Build on students' interest in The Magic School Bus with science lesson plans and activities that encourage hands-on learning.
Field Trip Notes
When Tim delivers the last of the season's honey to his grandfather's customers, the jars get broken. Tim's solution is simple: Get more honey from some bees. But Ms. Frizzle sweetens the idea by turning her class into bees and showing them a beehive up close and personal. When a bear steals the bees' hard-earned supply of honey, the bee-kids discover one last field of nectar-filled flowers. How will the bee-kids communicate this information to the bees in time for them to harvest enough honey before the flowers are killed by the impending frost?
Time: 30 minutes
Group Size: Up to 8 students per group
How do the Magic School Bus kids communicate where nectar flowers are? By dancing like bees! Challenge your kids to dance the Honey-Bee-Bop to communicate the location of hidden flowers.
What You Need
- Posterboard, one sheet per group
- Crayons, markers, or colored pencils
- Tape measure
- Copies of The Honey-Bee-Bop page, one per student
Talk About It
Ask: Could you dance the directions to the cafeteria (or other familiar place)?
What to Do
- Divide kids into "hive" groups of about 8 each.
- Have each group use the posterboard to cut out flower shapes. They can color the flowers and make stems if they'd like. Tape bunches of the posterboard flowers together to make the hive's flower field. Make some extra bunches, too.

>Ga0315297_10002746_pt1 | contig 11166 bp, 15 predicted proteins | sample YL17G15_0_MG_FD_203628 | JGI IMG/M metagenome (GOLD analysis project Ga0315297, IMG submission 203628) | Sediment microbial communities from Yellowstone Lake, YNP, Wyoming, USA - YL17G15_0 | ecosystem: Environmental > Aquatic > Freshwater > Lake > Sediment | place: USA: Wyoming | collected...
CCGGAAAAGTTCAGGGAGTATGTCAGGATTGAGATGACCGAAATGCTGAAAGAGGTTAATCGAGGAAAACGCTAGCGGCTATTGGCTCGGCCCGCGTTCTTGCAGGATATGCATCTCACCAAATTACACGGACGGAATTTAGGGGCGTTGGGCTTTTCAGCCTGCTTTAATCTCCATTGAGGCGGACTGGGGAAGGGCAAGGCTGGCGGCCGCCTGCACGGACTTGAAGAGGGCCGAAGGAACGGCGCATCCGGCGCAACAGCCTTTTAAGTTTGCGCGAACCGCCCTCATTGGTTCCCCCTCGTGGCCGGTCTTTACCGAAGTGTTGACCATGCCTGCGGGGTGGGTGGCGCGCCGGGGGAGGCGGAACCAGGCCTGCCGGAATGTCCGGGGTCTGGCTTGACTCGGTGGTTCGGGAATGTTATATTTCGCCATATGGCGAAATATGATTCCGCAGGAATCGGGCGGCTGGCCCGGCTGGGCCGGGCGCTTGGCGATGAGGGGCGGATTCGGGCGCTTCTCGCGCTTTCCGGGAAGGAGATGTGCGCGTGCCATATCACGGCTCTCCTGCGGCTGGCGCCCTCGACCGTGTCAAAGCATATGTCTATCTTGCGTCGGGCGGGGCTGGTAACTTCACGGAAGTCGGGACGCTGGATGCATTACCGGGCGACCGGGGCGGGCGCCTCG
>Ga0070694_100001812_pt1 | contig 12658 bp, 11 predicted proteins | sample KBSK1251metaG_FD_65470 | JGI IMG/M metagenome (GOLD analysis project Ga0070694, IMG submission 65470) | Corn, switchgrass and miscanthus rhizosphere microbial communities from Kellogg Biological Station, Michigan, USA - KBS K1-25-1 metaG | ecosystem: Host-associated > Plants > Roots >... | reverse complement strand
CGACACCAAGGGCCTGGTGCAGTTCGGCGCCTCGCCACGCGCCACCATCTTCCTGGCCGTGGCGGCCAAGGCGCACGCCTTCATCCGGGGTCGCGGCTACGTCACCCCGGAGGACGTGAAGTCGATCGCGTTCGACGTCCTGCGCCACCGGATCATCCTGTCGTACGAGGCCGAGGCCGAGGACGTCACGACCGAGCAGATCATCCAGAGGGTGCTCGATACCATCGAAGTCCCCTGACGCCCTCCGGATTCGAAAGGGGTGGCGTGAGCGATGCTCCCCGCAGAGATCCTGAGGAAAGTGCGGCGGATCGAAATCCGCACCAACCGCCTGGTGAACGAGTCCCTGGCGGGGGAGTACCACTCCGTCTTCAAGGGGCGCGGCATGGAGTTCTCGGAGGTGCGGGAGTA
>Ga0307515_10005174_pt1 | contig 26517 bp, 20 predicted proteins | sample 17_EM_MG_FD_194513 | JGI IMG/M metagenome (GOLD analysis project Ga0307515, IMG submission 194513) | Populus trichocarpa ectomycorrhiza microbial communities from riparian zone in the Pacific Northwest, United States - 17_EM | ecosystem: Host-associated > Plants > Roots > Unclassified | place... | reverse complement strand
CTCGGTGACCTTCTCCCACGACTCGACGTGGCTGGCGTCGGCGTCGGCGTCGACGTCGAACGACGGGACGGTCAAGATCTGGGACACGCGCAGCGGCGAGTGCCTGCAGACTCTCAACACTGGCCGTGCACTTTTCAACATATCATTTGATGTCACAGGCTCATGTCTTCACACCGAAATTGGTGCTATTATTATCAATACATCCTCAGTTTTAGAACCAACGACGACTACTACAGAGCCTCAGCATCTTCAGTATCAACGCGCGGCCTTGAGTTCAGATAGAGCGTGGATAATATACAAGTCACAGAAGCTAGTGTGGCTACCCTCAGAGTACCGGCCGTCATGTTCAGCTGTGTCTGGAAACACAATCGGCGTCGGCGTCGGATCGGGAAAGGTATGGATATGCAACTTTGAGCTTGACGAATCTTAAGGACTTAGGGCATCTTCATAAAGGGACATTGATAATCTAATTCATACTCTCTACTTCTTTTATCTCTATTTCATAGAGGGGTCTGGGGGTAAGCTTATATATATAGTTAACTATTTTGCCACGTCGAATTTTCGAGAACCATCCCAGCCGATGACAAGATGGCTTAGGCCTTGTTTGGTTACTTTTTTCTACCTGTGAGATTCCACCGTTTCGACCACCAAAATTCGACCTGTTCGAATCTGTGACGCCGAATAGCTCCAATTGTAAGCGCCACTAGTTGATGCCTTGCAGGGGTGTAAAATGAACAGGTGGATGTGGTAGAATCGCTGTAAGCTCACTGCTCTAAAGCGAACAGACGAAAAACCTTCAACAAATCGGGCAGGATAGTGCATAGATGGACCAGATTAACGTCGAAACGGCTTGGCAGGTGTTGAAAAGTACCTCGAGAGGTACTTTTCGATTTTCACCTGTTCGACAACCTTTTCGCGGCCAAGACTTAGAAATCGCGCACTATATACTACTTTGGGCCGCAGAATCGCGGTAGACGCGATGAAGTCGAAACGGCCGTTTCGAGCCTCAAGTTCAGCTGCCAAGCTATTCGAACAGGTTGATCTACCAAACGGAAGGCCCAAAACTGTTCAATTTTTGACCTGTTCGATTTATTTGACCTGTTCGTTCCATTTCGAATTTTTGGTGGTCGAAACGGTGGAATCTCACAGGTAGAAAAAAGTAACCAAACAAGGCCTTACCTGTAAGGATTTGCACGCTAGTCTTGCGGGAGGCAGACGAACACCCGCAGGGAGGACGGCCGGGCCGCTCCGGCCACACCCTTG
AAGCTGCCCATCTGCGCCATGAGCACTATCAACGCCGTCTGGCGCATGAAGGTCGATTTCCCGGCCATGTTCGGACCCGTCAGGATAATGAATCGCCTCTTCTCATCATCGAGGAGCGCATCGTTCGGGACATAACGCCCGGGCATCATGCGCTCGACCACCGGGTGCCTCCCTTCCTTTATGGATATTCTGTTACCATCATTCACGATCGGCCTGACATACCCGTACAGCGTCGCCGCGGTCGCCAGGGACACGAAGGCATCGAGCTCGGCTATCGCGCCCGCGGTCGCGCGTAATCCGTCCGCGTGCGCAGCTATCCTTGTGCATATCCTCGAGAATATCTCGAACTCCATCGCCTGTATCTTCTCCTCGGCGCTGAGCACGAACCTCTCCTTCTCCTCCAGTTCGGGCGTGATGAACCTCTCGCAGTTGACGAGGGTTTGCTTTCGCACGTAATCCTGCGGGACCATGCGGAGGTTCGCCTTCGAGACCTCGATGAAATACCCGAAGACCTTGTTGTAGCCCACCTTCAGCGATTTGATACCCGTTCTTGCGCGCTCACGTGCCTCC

- Pass out copies of the activity page. Look at the Distance Key, and help kids visualize distances. Ask: How tall are you? How many "yous" fit between here and the door? Have kids measure the distance with their bodies. Let them estimate other distances and check with a tape measure.
- Pick one kid in each hive to be the "scout bee." The scouts hide their hive’s flowers. For a more challenging activity, hide several extra bunches.
- The scout must then communicate the location of the flowers to its hive by dancing the Honey-Bee-Bop.
- Remaining kids are "worker bees." They must find the flowers.
- Each hive watches the dance of its scout to get directions to its flowers. Then the hives "fly off" to find their flowers. In a large space, increase the Distance Key for the dance.
- Try again with new scout bees. Ask: Can you communicate or estimate distances better?
Celebrate with honey and crackers. Calculate how many trips one bee would make from hive to flowers for the honey you are eating. Figure 25 trips for the honey on each cracker.